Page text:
One of the attributes that helps differentiate a DevOps engineer from other members in the operations team, like sysadmins, DBAs, and operations support staff, is his or her ability to write code. The coding and scripting skill is just one of the tools in the DevOps toolbox, but it's a powerful one that a DevOps engineer would maintain as part of practicing his or her trade.
Coding is the last resort when things cannot be integrated by configuring and tweaking the applications and tools that are used in an automation project.
Bash Scripting Essentials
Many times, a few lines of bash script could be the best glue code integrating two components in the whole software system. DevOps engineer should have basic shell scripting skills and Bash is the most popular right now.
If a script has to deal with external systems and components or it's more than just a few lines of command-lines and dealing with fairly complex logic, it might be better to write that script in an advanced scripting language like Python, Perl, or Ruby.
Knowledge of Python would make your life easier when dealing with DevOps applications such as Ansible, which uses Python syntax to define data structures and implement conditionals for defining configurations.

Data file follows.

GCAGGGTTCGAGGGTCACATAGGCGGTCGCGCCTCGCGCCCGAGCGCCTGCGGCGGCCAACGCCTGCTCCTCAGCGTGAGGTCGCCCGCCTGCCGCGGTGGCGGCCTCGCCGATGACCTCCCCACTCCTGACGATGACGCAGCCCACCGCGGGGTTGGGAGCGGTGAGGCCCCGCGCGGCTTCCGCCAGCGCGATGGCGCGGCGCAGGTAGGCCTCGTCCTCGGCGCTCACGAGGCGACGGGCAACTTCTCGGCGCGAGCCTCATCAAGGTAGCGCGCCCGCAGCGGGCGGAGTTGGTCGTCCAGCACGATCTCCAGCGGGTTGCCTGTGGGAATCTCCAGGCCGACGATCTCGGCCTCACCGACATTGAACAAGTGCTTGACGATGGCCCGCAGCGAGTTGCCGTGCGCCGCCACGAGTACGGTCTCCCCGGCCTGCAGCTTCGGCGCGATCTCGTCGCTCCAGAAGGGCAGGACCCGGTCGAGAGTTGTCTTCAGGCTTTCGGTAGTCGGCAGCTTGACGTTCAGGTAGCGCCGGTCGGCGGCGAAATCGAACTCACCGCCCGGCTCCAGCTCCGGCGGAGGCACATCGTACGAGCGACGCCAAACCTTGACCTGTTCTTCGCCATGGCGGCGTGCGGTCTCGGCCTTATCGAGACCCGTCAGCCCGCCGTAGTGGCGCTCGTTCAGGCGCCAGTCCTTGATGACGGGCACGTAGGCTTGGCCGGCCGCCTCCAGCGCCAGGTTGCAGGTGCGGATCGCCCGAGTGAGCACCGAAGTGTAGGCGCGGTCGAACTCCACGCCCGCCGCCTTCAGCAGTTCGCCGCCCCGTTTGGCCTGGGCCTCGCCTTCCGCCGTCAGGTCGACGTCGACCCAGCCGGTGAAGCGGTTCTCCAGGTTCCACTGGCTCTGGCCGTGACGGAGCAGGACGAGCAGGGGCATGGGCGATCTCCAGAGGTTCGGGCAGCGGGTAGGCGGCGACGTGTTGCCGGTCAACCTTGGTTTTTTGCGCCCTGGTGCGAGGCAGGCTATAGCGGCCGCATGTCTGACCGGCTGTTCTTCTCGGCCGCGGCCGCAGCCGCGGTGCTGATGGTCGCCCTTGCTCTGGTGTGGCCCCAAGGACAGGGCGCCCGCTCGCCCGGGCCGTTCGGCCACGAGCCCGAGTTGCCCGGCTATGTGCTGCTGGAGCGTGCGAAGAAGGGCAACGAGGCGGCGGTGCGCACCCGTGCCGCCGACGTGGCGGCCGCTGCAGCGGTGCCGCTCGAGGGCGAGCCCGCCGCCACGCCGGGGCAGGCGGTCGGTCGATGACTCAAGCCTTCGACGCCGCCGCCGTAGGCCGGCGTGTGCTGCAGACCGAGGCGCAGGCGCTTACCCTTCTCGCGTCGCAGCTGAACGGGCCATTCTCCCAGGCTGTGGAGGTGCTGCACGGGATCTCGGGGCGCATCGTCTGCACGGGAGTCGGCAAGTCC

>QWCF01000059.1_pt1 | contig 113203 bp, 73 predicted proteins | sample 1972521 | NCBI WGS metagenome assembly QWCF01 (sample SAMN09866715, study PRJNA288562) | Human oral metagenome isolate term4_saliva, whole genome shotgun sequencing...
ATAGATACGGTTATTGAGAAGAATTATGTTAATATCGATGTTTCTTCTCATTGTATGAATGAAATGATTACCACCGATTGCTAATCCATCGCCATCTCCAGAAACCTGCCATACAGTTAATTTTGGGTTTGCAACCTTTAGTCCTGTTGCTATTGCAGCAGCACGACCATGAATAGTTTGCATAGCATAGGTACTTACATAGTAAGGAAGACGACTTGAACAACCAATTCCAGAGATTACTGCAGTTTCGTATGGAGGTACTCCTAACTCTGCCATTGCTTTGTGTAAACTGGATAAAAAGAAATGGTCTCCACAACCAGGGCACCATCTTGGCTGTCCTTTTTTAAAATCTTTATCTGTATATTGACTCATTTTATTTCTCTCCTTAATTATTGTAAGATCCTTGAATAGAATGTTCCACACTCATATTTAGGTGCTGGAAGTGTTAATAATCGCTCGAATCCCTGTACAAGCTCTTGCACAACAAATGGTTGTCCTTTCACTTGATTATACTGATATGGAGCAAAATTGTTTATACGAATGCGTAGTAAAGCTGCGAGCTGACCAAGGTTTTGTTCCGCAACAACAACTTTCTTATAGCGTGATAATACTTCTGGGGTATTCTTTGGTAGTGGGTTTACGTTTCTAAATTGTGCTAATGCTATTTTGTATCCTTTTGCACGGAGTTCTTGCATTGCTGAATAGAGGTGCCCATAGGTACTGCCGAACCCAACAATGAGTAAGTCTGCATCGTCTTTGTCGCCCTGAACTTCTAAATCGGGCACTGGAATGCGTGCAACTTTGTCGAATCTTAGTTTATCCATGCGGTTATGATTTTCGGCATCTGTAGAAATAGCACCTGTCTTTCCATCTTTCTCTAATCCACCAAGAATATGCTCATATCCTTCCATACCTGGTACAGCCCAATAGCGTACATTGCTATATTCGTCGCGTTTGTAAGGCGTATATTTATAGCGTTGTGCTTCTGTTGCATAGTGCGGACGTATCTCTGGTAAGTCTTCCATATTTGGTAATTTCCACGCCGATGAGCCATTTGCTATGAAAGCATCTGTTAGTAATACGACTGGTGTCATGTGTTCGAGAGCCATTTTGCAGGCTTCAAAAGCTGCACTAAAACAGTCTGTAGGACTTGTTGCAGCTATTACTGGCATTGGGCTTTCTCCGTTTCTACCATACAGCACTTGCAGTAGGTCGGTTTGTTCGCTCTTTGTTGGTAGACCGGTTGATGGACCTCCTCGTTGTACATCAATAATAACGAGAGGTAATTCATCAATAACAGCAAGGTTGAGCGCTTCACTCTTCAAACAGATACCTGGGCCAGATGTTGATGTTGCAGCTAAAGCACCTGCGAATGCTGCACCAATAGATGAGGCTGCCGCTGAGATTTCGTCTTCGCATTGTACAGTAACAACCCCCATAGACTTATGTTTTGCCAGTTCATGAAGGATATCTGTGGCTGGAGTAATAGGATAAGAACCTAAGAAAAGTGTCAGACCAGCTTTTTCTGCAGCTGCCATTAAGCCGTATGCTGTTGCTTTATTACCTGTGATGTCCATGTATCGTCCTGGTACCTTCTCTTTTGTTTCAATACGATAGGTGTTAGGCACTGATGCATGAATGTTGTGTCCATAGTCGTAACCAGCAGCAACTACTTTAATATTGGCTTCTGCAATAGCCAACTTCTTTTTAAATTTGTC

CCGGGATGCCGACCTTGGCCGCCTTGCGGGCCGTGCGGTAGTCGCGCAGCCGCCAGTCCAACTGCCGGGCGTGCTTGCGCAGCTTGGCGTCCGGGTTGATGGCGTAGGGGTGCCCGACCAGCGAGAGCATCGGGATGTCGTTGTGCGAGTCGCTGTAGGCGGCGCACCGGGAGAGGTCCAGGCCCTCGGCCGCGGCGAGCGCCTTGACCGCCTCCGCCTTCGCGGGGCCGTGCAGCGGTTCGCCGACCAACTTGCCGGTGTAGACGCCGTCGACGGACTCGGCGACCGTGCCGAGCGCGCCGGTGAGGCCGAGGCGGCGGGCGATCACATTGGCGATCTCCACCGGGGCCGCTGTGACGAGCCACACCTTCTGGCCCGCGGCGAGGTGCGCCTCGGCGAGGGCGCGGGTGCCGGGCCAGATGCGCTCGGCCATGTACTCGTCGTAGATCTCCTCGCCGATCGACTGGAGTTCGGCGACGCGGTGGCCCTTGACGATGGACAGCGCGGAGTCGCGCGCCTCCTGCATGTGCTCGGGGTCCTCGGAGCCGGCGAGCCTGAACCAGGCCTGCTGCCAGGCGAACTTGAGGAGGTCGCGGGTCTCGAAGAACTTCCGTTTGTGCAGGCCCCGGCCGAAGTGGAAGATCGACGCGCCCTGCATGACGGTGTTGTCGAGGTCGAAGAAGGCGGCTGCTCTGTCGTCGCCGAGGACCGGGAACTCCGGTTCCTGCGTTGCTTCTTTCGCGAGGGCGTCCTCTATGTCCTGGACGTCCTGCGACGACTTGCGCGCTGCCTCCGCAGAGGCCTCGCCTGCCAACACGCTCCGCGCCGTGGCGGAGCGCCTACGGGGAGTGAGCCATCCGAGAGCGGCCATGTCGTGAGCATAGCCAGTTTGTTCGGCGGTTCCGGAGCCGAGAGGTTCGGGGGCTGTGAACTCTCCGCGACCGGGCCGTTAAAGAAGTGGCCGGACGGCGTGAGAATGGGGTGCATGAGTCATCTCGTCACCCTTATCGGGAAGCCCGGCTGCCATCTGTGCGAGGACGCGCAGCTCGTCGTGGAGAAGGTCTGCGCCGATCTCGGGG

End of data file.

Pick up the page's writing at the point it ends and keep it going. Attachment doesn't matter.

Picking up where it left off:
One of the categories of projects a DevOps engineer would end up doing is building dashboards. Though dashboarding features are found with most of the DevOps tools, those are specific to the application, and there will be a time when you may require to have a general purpose dashboard with more dynamic content than just static links and text.
Another requirement is to build web UI for provisioning tools to present those as self-service tools to user groups.
Almost every application and tool that is used for building, deploying, and maintaining software systems uses configuration files. While manual reading of these files might not require any expertise, a DevOps engineer should know how config files in such formats are created and parsed programmatically.
A DevOps engineer should have a good understanding of these formats:
The engineer should also know how these formats are parsed in his/her favorite scripting language.
The wide acceptance of REST API as a standard to expose features that other applications can use for system integration made it a feature requirement for any application that wants to be taken seriously. The knowledge of using REST API has become an important skill for DevOps engineer.
- HTTP/HTTPS: REST APIs are based on HTTP/HTTPS protocol and a solid understanding of its working is required. Knowledge of HTTP headers, status codes, and main verbs GET, POST, and PUT.
- REST API basics: Normal layout of APIs defined for an application.
- Curl and Wget: Command line tools to access REST API and HTTP URLs. Some knowledge of the support available for HTTP protocol in scripting languages will be useful and that would be an indication of working with REST APIs.
- Authentication methods: Cookie-based and OAuth authentication; API keys; use of If-Match and If-None-Match set of HTTP headers for updates.
- API management tools: If the application you support provides an API for the users, most probably, its usage will be managed by some API Gateway tool. Though not an essential skill, experience in this area would be good if one works on the API provider side.
Programming With Data Repositories